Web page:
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I am a complete rookie in shotgun analysis, having only performed marker gene analysis before. I have a pipeline that I want to try but I can't wrap my head around how it all works.

Please correct me if I'm wrong:

  1. I start with a paired-end Illumina short reads fastq files (.R1,.R2)

  2. I will use FASTQC to trim according to quality. I assume that since data has been demultiplexed, the primers and and adaptors are removed as well.

? First question, a lot of people advise to merge all the samples together and then do the co-assembly since apparently it helps with the assembly. Would this be necessary if I also have nanopore reads and only 9 samples? If if I did this, how do I then separate the samples from each other?

  1. Because I also have nanopore, I will use a hybrid assembler to get contigs. The output will be a file with contigs.

  2. I then plan to use a binning tool (Metawrap) to create bins.

? I believe the output of these will be a file containing bins per sample. How do I estimate the abundance of each bin in the sample? And how do I factor in the depth of sequencing to normalise them? This is my biggest problem, I can't wrap my head around it.

?Can some explain VERY plainly what is sequencing depth and how do I factor it into my analysis? I've seen some people using it for normalisation of the bin/contigs abundance but again, this is idea is not intuitive to me at all.

  1. From then on, taxonomy and functional annotation is pretty straightforward.

#Update

So a little background on the project. I have samples sequenced from a bioreactor containing a small community of bacteria (no host removal required). The samples derive from 6 different reactors = 6 samples as well as one reactor will be samples three times (time series) so I have 9 samples in total. The shotgun Illumina will be combined with nanopore. The idea is to get the composition of the community (what kind of bacteria are there?), abundance (what is their relative quantity?) but also functions (what do they do?).

I'm sorry for a very generic question, I would really appreciate somebody answering very plainly without too much jargon. Hopefully it will help me and other people who are just starting out with the shotgun.

Thank you!

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  • $\begingroup$ Welcome to the forum. I think that in order to get better responses it would help for you to define what your goal is for this data and analysis. $\endgroup$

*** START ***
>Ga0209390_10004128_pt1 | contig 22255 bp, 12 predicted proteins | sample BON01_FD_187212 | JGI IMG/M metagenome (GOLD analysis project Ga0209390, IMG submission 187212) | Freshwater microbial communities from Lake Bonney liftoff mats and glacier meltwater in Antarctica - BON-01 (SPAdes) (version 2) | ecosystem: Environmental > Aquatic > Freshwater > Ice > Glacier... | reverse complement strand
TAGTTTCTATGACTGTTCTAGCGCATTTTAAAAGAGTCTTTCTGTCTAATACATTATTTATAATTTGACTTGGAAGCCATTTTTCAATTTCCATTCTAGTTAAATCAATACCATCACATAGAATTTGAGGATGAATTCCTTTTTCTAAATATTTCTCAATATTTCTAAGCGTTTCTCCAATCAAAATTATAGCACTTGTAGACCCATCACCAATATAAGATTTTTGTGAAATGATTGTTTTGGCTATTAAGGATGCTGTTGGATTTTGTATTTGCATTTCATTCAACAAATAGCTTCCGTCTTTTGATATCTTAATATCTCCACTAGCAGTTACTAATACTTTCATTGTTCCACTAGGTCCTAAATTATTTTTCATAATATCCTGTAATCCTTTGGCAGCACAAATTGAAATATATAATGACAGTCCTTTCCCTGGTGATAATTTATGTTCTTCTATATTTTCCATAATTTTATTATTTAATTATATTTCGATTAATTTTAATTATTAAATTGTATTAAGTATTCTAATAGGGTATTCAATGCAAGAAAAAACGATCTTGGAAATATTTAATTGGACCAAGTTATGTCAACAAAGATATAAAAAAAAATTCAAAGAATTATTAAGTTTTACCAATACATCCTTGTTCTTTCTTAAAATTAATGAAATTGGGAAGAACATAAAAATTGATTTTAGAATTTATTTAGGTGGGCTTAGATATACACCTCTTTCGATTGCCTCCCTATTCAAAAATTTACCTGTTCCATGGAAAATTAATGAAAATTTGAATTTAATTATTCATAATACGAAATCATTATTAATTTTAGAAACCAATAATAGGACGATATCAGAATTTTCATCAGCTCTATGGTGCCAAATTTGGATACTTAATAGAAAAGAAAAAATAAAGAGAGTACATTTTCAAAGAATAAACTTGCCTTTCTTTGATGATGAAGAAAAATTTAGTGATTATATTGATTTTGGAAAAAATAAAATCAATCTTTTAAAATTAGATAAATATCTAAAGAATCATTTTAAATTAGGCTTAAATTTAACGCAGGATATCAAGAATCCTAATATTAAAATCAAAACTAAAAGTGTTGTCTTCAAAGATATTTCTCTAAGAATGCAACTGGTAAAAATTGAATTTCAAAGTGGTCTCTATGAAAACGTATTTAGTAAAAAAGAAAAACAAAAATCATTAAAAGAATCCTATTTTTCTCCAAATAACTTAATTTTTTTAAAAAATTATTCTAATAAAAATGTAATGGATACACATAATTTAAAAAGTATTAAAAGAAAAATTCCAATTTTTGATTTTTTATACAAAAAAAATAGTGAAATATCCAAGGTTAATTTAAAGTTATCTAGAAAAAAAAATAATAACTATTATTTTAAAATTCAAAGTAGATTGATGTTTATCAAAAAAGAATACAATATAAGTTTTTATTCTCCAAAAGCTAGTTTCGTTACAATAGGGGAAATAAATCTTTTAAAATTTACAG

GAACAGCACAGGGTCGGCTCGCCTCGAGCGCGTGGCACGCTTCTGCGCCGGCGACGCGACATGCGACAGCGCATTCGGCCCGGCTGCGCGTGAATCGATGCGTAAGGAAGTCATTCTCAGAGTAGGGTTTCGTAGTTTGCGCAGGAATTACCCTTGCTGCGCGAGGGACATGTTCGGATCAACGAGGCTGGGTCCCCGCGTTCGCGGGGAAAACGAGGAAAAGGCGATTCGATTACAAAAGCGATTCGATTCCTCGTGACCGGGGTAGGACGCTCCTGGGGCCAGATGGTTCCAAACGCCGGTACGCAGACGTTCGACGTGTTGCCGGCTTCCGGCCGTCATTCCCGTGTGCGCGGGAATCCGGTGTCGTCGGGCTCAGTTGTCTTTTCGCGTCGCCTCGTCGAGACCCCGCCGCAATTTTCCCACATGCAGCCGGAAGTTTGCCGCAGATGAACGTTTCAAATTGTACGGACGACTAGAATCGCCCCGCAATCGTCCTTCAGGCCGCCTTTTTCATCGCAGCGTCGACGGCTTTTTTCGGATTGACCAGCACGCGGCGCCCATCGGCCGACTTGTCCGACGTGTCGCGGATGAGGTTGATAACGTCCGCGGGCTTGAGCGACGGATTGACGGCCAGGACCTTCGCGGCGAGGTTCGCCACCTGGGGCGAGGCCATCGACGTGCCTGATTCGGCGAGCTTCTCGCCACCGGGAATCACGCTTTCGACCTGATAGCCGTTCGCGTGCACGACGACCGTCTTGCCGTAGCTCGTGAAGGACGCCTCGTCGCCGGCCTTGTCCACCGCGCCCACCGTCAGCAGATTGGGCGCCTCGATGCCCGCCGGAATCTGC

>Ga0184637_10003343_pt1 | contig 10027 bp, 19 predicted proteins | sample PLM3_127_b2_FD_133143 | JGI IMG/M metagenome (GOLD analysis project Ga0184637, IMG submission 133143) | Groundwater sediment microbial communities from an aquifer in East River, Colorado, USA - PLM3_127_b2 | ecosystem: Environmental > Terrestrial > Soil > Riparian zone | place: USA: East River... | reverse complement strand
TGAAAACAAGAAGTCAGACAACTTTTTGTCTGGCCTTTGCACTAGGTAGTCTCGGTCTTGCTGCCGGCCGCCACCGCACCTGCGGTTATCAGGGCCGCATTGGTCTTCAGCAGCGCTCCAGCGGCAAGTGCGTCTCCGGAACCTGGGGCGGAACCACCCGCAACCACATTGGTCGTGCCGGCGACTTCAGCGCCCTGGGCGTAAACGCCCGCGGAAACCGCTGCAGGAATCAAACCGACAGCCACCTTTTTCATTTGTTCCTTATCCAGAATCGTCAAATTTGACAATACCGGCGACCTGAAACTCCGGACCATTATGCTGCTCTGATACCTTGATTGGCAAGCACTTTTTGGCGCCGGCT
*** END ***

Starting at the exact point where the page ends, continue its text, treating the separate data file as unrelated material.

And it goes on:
– Bioathlete
    Oct 13 at 22:00
  • $\begingroup$ Thank you Bioathlete! I added it to the original post. $\endgroup$ Oct 14 at 11:55
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Question 1

For co-assembly vs individual assembly, it is sometimes advisable to do them separately, perhaps if you expect samples to be very different or if you have huge amounts of data. For <10 species I imagine that you will have quite high coverage, especially with nanopore.

Some metagenomic binners (e.g. MetaBAT2, a standard from a few years ago) can even incorporate information across samples, which might argue for maintaining at least some separation.

"How do I separate the samples from each other" I guess the point is that you don't, for assembly at least. You can then go in post hoc with your sequencing data from each sample and try to figure out with abundance analysis which of your genomes are in each sample.

Question 2

For abundance analysis/depth, there are strong statistical parallels in RNA-seq analysis, as Lior Pachter is fond of saying, if that is helpful. Any number of metagenomic shotgun abundance computations can be used to estimate abundance of genomes, including Pachter's metakallisto (linked therein). I found metakallisto fairly straightforward to use on contigs resulting from assembly.

Basically, you have some set of DNAs in your sample with some stoichiometry (relative abundance with respect to each other). The idea is to use DNA sequencing to estimate that stoichiometry (absolute abundance is much harder so most people don't bother).

Here is a broad view of the workflow:

  1. You come up with some estimate of the DNAs present in the community. This can be a shotgun assembly, or some set of reference genomes, or whatever.

  2. You count how many sequencing reads derive from each of those DNAs, usually via alignment or pseudoalignment.

  3. YOu do some numerical corrections for systematic covariates such as DNA length. (These can look like RPKMs or TPMs from RNA-seq; metakallisto literally uses TPM calculations)

  4. The resulting counts should be abundances, more or less.

You don't have to figure this stuff out yourself. There are various end to end pipelines that do this.

You will almost certainly need to compute abundances of contigs if you want to do metagenomic binning.

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